AC: I always had an interest in the analog visual thing as a whole from my time following Pretty Lights and watching Greg Ellis (Lazer Shark) do his thing. I found myself looking up how he did it and being blown away by the idea. Unfortunately, especially being a broke college student, I was also blown away by the cost of being able to put together one of these systems, so it stayed a dream for a while. Then Covid hit and that stimulus package came into play leaving me with some money and a lot of free time so I thought if I didn’t do it then, then I never would. I made an initial investment and within a few weeks, I had my first modules to toy around with. I was also lucky that my roommate at the time, Mark McNulty who is an awesome DJ, was also starting to get more serious about his DJing, so I had the best inspiration I could ask for to plug in and practice with every day after work and through many of those long quarantine weekends. Then, thanks to so many great friends who I can’t thank enough (Universal Emotion, The Rust, Aspire Higher to name a few), I had the chance to play some live shows and it kinda just evolved from there.
MV: What does the future hold for you as an artist and in future partnership with Tygris?
AC: That’s a good question. I’m not really sure. I’ve been trying to put more content out there outside of a live setting to really define what channel.3 is supposed to look like and I have a few projects I have been working on to do that but as far as a direction I can’t say I have given it too much thought beyond knowing this is definitely something that I love doing, and want to keep doing. I just recently got a chance to see a b2b concept with Tyme Visions come to life at the most recent verge that you mentioned that we kind of kicked off at Submersion but really hit a vision we have been thinking about for a while the other night. I’d love to develop that further and see where Tyler (Tyme Visions) and I can take it because he has always been one of my biggest inspirations on our side of the equation. As far as Zach, he’s been one of my closest friends since we were like 5 listening to AC/DC at recess and I don’t see that changing anytime soon. I love him to death and luckily sound and visuals tend to work pretty well together, so as long as we’re both doing our thing, I can’t imagine a world where Zach isn’t pushing me to be better and hopefully vice versa as we come up with the next thing to combine our styles.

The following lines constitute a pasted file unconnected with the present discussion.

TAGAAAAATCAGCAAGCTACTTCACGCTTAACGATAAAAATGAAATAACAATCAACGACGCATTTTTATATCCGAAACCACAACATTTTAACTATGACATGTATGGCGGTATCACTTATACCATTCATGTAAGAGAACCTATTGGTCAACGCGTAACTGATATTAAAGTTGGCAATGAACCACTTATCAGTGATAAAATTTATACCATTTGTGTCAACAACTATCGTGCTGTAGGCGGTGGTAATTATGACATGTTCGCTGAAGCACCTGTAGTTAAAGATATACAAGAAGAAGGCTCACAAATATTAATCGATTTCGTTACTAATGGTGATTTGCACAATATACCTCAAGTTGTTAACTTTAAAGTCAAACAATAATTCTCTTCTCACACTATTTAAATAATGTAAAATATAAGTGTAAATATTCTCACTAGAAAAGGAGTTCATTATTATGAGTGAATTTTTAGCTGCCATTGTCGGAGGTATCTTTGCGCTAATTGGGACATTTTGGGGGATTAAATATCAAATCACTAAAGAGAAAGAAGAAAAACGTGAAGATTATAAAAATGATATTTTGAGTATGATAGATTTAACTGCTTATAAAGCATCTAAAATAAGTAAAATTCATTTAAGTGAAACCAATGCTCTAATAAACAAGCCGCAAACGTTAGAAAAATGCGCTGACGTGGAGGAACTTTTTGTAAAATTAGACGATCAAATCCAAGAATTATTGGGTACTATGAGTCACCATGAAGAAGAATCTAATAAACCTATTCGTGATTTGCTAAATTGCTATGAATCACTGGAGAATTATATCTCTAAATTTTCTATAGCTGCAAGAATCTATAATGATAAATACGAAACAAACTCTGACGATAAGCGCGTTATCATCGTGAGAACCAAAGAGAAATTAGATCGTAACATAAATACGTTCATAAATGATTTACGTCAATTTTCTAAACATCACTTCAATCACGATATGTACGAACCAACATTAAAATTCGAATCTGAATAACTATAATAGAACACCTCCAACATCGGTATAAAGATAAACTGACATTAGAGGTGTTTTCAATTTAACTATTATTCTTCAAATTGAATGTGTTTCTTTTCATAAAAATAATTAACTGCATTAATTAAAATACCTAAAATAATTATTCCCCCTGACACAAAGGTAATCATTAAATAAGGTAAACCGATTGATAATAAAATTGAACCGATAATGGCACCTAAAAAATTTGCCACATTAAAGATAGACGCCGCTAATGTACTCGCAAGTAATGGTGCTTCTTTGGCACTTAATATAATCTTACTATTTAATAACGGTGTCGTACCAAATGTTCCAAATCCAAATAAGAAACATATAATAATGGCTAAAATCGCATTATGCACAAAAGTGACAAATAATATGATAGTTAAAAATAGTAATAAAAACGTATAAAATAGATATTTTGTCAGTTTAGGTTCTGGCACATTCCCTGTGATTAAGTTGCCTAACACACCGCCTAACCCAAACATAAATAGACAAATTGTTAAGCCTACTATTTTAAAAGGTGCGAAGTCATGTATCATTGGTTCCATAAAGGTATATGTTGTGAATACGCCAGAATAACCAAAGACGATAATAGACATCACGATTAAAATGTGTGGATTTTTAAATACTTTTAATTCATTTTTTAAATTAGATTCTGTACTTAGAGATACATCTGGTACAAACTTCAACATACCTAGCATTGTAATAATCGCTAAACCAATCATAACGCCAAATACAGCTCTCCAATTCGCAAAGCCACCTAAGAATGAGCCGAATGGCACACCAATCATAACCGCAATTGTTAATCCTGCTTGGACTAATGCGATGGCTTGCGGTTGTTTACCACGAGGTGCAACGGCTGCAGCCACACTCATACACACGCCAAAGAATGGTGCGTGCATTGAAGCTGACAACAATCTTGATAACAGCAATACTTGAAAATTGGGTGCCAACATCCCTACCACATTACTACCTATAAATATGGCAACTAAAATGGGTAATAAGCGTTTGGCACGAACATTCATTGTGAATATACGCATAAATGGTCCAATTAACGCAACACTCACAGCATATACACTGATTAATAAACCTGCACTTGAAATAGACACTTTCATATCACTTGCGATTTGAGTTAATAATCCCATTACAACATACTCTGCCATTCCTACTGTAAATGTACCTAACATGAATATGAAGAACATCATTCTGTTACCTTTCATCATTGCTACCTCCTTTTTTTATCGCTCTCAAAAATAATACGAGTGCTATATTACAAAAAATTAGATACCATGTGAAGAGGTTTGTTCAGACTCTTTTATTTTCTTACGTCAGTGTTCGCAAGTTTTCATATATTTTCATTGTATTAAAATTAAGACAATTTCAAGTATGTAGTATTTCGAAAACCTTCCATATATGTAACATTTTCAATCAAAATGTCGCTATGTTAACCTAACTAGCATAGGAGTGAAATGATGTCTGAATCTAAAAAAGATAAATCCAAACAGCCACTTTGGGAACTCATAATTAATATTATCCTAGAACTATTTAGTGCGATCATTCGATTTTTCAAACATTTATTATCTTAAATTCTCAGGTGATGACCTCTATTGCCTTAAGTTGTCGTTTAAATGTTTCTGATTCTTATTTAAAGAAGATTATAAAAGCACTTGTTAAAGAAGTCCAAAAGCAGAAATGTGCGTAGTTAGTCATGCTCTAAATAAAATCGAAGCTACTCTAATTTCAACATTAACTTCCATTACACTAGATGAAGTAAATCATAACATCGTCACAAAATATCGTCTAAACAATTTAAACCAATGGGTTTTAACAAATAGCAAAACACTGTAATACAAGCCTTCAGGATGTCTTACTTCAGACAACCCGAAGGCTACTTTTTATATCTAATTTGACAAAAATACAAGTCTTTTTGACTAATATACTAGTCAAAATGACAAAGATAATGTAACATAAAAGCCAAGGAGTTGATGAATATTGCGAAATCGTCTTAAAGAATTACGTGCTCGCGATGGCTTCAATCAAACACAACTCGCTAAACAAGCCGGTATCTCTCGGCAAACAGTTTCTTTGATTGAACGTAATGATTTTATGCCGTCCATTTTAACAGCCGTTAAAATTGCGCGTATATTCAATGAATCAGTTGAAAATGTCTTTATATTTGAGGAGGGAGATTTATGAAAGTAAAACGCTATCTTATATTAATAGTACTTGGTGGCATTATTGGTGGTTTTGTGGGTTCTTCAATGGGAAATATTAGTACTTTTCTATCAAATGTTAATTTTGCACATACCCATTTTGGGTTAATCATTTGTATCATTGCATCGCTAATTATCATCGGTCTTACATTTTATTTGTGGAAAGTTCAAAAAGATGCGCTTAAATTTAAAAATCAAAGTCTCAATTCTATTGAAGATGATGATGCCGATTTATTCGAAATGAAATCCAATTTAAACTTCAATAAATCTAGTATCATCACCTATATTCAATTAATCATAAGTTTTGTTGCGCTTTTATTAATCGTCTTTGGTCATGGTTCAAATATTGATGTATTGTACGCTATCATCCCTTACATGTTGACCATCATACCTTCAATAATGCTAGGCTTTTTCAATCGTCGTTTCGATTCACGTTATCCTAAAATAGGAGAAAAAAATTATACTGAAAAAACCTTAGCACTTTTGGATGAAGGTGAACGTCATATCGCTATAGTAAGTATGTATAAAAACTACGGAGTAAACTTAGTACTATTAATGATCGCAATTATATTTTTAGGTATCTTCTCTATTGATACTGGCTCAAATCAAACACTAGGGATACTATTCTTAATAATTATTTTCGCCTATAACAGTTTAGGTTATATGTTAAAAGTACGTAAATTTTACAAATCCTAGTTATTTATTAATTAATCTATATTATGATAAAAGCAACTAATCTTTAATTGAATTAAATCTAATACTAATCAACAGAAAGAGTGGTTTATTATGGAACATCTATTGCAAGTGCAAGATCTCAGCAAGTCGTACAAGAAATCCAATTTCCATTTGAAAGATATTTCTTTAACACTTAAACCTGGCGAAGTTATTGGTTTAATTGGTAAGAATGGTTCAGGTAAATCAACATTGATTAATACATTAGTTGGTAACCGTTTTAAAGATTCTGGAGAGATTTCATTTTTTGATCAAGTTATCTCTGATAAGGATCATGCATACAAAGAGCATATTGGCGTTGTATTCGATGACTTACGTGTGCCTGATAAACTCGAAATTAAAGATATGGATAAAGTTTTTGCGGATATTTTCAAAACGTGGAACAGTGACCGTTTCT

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There is no doubt that Zach Plocic is a supportive friend and collaborator, but he is just as passionate about his own project as well. Here is what he had to say about his recent release, “Dripping” and what he plans on doing with his project following his departure from the 5am Trio.
MV: You hinted that this track is the first of many to be released over the next few months. Will these upcoming releases gravitate towards the vibes in “Dripping” or trend in different territories?
ZP: I think “Dripping” is definitely setting the tone for more of my solo releases, but I also have some collabs lined up that aren’t as dark and dancefloor driven. I have an EP with Rasp-5 in the works as well as a few other artists.
MV: You mentioned that you will be taking the project back into your roots of DJ culture and dance music. What will this look like?
ZP: I think there’s inherently a difference between artists who are playing mostly if not 100% original music in their sets, and artists who are collecting unreleased tunes and digging from other artists and playing a good amount of other people’s music in their set. And I don’t think one is better than the other – but I’ve been in a place where I play most of my sets as 99% original music. I think it was something I set out to do – but now I want to get better at mixing with CDJs, and taking on the ethos of being a DJ where you are prepared to play for a variety of crowds at a variety of times. At the end of the day it’s just sharing music, and I listen to a ton of different music so I guess I’m waiting for the right moments to share the right songs.
MV: We were super disappointed to see you parting ways with the trio. What went into that decision?
ZP: There were a couple of things that brought about that change. I was definitely becoming more involved with my own project and stepping up how much time I was putting into it. At the same time, I think Sam (5am) had wanted a creative change for a bit, with the mindset of keeping it fresh and exciting both for himself as a creator and the audience as listeners. And I don’t think anyone felt like we were getting stale by any means, but as a creator, you have to always be a few steps ahead with the vision and do whatever it takes to keep yourself stoked on the art. Additionally, blending electric bass with synthesized sub-bass from an ableton project is a difficult task, low frequencies clash much more than higher frequencies, and we were not at a point where we could afford to fly out a consistent sound tech for every show. Sam and Keith (of Wax Future) also have done a handful of renegade live looping sets in the last year, a few of which I was part of as well, and they definitely connect very well musically. Between these factors and my own desire to step up my own creative output, it seemed like the proper change to make. Our performance at Submersion last year marked the end of a certain “era” but it won’t be the last time we all play music together by any means.
As 2023 and this electronic world we are enveloped in continue to roll on, we look forward to watching the Tygris project and the industry as a whole continue to grow.
Keep up with Tygris in the links below.